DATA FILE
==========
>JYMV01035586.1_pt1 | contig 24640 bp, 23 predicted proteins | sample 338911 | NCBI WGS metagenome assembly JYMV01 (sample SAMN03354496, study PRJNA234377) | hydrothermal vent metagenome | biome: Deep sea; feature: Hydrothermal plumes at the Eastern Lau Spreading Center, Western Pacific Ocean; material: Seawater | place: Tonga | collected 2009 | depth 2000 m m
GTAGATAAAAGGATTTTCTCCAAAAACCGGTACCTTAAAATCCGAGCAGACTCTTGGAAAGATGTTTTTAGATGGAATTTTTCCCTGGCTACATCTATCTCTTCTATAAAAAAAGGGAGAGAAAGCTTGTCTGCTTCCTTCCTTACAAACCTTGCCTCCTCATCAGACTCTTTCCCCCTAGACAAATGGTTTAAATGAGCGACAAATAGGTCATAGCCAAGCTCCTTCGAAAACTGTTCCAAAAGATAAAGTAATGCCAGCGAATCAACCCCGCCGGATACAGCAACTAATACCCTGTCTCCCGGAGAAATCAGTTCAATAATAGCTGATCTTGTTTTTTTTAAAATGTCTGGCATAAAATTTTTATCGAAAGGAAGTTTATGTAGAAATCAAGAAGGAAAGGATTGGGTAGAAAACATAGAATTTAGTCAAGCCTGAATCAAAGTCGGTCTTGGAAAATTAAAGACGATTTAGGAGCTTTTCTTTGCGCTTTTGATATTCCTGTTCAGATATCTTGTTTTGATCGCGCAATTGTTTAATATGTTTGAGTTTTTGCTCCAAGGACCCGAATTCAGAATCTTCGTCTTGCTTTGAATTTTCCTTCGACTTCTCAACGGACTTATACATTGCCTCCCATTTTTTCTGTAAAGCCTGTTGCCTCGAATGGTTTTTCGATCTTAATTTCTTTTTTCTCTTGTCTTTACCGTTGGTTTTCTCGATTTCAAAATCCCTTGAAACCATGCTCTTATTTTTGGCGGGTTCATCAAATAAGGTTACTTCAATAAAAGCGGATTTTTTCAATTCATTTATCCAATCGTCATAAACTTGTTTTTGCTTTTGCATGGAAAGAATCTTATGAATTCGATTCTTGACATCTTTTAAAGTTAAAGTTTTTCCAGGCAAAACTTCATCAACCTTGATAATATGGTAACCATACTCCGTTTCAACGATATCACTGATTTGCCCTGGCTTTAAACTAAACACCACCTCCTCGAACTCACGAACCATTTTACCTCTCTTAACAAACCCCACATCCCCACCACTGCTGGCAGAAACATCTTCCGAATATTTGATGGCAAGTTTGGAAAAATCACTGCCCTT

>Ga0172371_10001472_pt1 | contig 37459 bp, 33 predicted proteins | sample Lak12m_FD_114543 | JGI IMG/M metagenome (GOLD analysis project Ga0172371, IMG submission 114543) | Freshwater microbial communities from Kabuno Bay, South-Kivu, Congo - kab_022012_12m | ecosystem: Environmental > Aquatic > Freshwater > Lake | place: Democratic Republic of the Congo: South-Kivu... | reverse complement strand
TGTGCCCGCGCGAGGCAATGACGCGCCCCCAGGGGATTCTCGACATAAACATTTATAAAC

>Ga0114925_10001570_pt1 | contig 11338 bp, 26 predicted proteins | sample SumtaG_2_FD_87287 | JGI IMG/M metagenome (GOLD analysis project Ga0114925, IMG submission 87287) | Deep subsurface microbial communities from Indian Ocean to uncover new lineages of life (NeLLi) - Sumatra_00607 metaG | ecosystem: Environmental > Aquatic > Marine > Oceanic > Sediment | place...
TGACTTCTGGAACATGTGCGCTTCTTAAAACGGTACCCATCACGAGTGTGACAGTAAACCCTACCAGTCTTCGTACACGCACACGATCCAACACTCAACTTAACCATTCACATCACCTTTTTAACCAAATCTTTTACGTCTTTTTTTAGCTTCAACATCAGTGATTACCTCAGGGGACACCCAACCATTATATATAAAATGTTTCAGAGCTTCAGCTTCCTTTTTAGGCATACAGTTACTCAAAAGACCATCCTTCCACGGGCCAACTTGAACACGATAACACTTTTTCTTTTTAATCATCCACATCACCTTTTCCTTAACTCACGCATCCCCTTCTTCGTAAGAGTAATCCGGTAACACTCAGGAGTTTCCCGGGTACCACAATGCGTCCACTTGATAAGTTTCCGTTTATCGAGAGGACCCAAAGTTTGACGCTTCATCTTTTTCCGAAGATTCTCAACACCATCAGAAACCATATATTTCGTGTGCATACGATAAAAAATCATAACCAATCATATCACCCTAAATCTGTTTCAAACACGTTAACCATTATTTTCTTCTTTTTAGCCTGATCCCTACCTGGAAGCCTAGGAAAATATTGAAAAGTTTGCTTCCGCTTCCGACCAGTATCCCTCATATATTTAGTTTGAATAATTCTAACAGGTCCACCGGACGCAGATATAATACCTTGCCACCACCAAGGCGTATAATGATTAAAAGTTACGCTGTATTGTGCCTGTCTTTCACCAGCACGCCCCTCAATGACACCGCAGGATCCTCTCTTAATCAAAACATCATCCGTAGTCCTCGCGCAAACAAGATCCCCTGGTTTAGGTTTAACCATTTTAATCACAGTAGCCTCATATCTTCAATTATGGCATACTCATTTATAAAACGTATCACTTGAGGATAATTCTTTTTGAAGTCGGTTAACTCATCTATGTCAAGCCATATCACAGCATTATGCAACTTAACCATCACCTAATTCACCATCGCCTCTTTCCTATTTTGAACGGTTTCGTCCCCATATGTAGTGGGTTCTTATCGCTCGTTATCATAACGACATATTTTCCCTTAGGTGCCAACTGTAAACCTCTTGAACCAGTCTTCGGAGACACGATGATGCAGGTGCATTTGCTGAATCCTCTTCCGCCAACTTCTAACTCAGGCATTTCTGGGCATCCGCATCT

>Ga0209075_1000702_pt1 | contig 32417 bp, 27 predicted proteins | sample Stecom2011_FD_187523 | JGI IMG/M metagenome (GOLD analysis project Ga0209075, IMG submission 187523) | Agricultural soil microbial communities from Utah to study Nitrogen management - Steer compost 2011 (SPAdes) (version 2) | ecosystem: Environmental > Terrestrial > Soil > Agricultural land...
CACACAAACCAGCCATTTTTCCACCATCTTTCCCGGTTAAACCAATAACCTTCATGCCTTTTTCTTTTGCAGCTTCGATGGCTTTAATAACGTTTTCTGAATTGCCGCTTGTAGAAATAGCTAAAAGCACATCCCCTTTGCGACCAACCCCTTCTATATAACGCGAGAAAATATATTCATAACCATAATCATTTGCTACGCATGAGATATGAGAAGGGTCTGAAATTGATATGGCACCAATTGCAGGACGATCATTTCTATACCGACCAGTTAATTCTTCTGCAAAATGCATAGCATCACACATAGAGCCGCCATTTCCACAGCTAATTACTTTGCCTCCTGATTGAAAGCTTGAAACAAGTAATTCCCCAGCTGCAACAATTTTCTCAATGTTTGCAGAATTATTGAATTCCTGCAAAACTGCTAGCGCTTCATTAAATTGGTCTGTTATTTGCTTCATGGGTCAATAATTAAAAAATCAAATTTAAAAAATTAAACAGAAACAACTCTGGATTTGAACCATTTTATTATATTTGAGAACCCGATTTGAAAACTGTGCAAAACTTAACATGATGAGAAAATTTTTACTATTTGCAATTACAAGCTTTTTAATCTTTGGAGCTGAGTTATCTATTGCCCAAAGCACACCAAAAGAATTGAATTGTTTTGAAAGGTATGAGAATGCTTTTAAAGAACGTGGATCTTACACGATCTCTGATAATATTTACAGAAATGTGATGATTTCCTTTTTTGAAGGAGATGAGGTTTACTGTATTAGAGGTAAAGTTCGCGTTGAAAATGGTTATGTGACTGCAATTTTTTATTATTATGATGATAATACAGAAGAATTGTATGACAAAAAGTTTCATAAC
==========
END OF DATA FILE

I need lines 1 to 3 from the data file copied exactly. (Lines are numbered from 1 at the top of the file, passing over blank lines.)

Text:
>JYMV01035586.1_pt1 | contig 24640 bp, 23 predicted proteins | sample 338911 | NCBI WGS metagenome assembly JYMV01 (sample SAMN03354496, study PRJNA234377) | hydrothermal vent metagenome | biome: Deep sea; feature: Hydrothermal plumes at the Eastern Lau Spreading Center, Western Pacific Ocean; material: Seawater | place: Tonga | collected 2009 | depth 2000 m m
GTAGATAAAAGGATTTTCTCCAAAAACCGGTACCTTAAAATCCGAGCAGACTCTTGGAAAGATGTTTTTAGATGGAATTTTTCCCTGGCTACATCTATCTCTTCTATAAAAAAAGGGAGAGAAAGCTTGTCTGCTTCCTTCCTTACAAACCTTGCCTCCTCATCAGACTCTTTCCCCCTAGACAAATGGTTTAAATGAGCGACAAATAGGTCATAGCCAAGCTCCTTCGAAAACTGTTCCAAAAGATAAAGTAATGCCAGCGAATCAACCCCGCCGGATACAGCAACTAATACCCTGTCTCCCGGAGAAATCAGTTCAATAATAGCTGATCTTGTTTTTTTTAAAATGTCTGGCATAAAATTTTTATCGAAAGGAAGTTTATGTAGAAATCAAGAAGGAAAGGATTGGGTAGAAAACATAGAATTTAGTCAAGCCTGAATCAAAGTCGGTCTTGGAAAATTAAAGACGATTTAGGAGCTTTTCTTTGCGCTTTTGATATTCCTGTTCAGATATCTTGTTTTGATCGCGCAATTGTTTAATATGTTTGAGTTTTTGCTCCAAGGACCCGAATTCAGAATCTTCGTCTTGCTTTGAATTTTCCTTCGACTTCTCAACGGACTTATACATTGCCTCCCATTTTTTCTGTAAAGCCTGTTGCCTCGAATGGTTTTTCGATCTTAATTTCTTTTTTCTCTTGTCTTTACCGTTGGTTTTCTCGATTTCAAAATCCCTTGAAACCATGCTCTTATTTTTGGCGGGTTCATCAAATAAGGTTACTTCAATAAAAGCGGATTTTTTCAATTCATTTATCCAATCGTCATAAACTTGTTTTTGCTTTTGCATGGAAAGAATCTTATGAATTCGATTCTTGACATCTTTTAAAGTTAAAGTTTTTCCAGGCAAAACTTCATCAACCTTGATAATATGGTAACCATACTCCGTTTCAACGATATCACTGATTTGCCCTGGCTTTAAACTAAACACCACCTCCTCGAACTCACGAACCATTTTACCTCTCTTAACAAACCCCACATCCCCACCACTGCTGGCAGAAACATCTTCCGAATATTTGATGGCAAGTTTGGAAAAATCACTGCCCTT

>Ga0172371_10001472_pt1 | contig 37459 bp, 33 predicted proteins | sample Lak12m_FD_114543 | JGI IMG/M metagenome (GOLD analysis project Ga0172371, IMG submission 114543) | Freshwater microbial communities from Kabuno Bay, South-Kivu, Congo - kab_022012_12m | ecosystem: Environmental > Aquatic > Freshwater > Lake | place: Democratic Republic of the Congo: South-Kivu... | reverse complement strand